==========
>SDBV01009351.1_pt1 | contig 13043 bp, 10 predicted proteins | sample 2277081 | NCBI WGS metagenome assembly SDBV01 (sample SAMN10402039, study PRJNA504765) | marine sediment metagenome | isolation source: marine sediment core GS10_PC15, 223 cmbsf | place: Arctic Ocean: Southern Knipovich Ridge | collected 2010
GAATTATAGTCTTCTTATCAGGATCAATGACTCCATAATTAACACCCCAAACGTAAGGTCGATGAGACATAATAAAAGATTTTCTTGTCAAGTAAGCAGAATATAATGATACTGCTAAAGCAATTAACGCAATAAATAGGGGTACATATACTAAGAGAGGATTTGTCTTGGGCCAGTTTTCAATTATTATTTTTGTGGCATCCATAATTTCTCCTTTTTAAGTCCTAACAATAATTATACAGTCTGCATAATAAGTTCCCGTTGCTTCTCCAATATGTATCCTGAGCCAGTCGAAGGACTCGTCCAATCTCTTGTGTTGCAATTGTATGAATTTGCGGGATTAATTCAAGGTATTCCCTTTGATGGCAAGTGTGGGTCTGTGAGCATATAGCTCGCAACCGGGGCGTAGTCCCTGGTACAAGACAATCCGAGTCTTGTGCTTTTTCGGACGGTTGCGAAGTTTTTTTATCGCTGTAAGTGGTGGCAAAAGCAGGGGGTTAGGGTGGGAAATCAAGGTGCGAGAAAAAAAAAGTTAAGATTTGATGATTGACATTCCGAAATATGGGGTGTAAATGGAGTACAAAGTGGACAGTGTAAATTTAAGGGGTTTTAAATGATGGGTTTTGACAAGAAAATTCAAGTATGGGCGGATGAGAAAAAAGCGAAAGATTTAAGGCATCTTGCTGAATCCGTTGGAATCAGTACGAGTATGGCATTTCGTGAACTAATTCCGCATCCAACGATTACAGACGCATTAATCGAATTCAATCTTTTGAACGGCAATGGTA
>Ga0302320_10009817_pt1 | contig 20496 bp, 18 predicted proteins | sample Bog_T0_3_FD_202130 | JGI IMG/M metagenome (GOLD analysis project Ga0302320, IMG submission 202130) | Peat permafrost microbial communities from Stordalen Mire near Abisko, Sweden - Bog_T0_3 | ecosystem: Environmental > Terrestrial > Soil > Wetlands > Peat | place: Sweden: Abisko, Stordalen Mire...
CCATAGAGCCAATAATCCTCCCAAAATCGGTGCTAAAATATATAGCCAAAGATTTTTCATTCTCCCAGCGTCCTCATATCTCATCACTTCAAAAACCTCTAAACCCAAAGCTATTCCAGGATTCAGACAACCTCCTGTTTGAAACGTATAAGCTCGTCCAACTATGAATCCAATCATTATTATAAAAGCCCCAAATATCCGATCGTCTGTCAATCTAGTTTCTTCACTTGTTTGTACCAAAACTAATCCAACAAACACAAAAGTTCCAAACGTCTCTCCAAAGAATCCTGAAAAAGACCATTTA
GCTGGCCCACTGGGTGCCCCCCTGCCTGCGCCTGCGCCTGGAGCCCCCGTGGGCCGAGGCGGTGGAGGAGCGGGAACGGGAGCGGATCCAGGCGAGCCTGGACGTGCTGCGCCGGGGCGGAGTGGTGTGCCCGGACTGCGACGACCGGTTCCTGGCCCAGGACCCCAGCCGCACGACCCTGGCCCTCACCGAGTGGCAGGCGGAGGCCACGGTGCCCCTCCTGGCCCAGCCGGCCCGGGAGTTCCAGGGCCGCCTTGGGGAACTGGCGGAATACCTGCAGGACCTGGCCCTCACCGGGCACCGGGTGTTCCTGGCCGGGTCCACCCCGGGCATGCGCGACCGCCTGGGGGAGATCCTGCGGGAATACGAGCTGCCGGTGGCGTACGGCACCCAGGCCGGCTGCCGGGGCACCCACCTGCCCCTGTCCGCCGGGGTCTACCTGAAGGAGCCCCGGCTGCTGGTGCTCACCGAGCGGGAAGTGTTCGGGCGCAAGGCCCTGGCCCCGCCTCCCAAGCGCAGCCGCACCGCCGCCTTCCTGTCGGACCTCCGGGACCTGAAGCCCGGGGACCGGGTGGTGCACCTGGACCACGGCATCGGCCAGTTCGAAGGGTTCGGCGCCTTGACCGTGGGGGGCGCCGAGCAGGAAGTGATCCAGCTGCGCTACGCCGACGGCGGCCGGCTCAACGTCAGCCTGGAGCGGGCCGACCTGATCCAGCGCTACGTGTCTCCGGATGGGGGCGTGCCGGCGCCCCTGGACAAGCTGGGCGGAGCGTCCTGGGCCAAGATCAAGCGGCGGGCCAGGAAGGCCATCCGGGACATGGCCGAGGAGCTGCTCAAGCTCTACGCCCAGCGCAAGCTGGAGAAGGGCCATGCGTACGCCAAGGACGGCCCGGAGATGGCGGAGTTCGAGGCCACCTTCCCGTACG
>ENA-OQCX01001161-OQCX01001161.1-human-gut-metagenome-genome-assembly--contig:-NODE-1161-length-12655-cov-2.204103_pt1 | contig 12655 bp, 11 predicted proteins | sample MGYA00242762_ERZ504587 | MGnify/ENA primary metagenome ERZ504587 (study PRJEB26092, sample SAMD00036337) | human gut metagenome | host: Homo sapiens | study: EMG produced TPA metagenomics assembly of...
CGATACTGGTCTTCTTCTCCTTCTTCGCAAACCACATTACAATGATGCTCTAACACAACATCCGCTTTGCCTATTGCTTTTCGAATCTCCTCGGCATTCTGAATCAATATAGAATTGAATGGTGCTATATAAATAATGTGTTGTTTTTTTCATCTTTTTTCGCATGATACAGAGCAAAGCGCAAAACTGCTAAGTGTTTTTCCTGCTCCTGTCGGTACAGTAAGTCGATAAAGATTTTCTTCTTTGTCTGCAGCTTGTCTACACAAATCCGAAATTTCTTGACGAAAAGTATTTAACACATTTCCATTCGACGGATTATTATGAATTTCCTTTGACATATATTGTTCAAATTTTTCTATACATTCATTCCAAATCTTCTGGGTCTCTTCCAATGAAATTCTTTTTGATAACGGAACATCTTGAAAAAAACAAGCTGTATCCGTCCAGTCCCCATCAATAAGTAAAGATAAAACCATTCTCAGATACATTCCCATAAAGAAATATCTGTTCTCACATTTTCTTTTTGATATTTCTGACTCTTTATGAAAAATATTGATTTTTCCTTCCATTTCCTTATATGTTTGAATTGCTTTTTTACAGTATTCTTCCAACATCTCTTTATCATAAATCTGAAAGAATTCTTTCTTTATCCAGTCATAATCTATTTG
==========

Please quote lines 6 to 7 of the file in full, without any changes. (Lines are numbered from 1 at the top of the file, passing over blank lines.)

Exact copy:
>ENA-OQCX01001161-OQCX01001161.1-human-gut-metagenome-genome-assembly--contig:-NODE-1161-length-12655-cov-2.204103_pt1 | contig 12655 bp, 11 predicted proteins | sample MGYA00242762_ERZ504587 | MGnify/ENA primary metagenome ERZ504587 (study PRJEB26092, sample SAMD00036337) | human gut metagenome | host: Homo sapiens | study: EMG produced TPA metagenomics assembly of...
CGATACTGGTCTTCTTCTCCTTCTTCGCAAACCACATTACAATGATGCTCTAACACAACATCCGCTTTGCCTATTGCTTTTCGAATCTCCTCGGCATTCTGAATCAATATAGAATTGAATGGTGCTATATAAATAATGTGTTGTTTTTTTCATCTTTTTTCGCATGATACAGAGCAAAGCGCAAAACTGCTAAGTGTTTTTCCTGCTCCTGTCGGTACAGTAAGTCGATAAAGATTTTCTTCTTTGTCTGCAGCTTGTCTACACAAATCCGAAATTTCTTGACGAAAAGTATTTAACACATTTCCATTCGACGGATTATTATGAATTTCCTTTGACATATATTGTTCAAATTTTTCTATACATTCATTCCAAATCTTCTGGGTCTCTTCCAATGAAATTCTTTTTGATAACGGAACATCTTGAAAAAAACAAGCTGTATCCGTCCAGTCCCCATCAATAAGTAAAGATAAAACCATTCTCAGATACATTCCCATAAAGAAATATCTGTTCTCACATTTTCTTTTTGATATTTCTGACTCTTTATGAAAAATATTGATTTTTCCTTCCATTTCCTTATATGTTTGAATTGCTTTTTTACAGTATTCTTCCAACATCTCTTTATCATAAATCTGAAAGAATTCTTTCTTTATCCAGTCATAATCTATTTG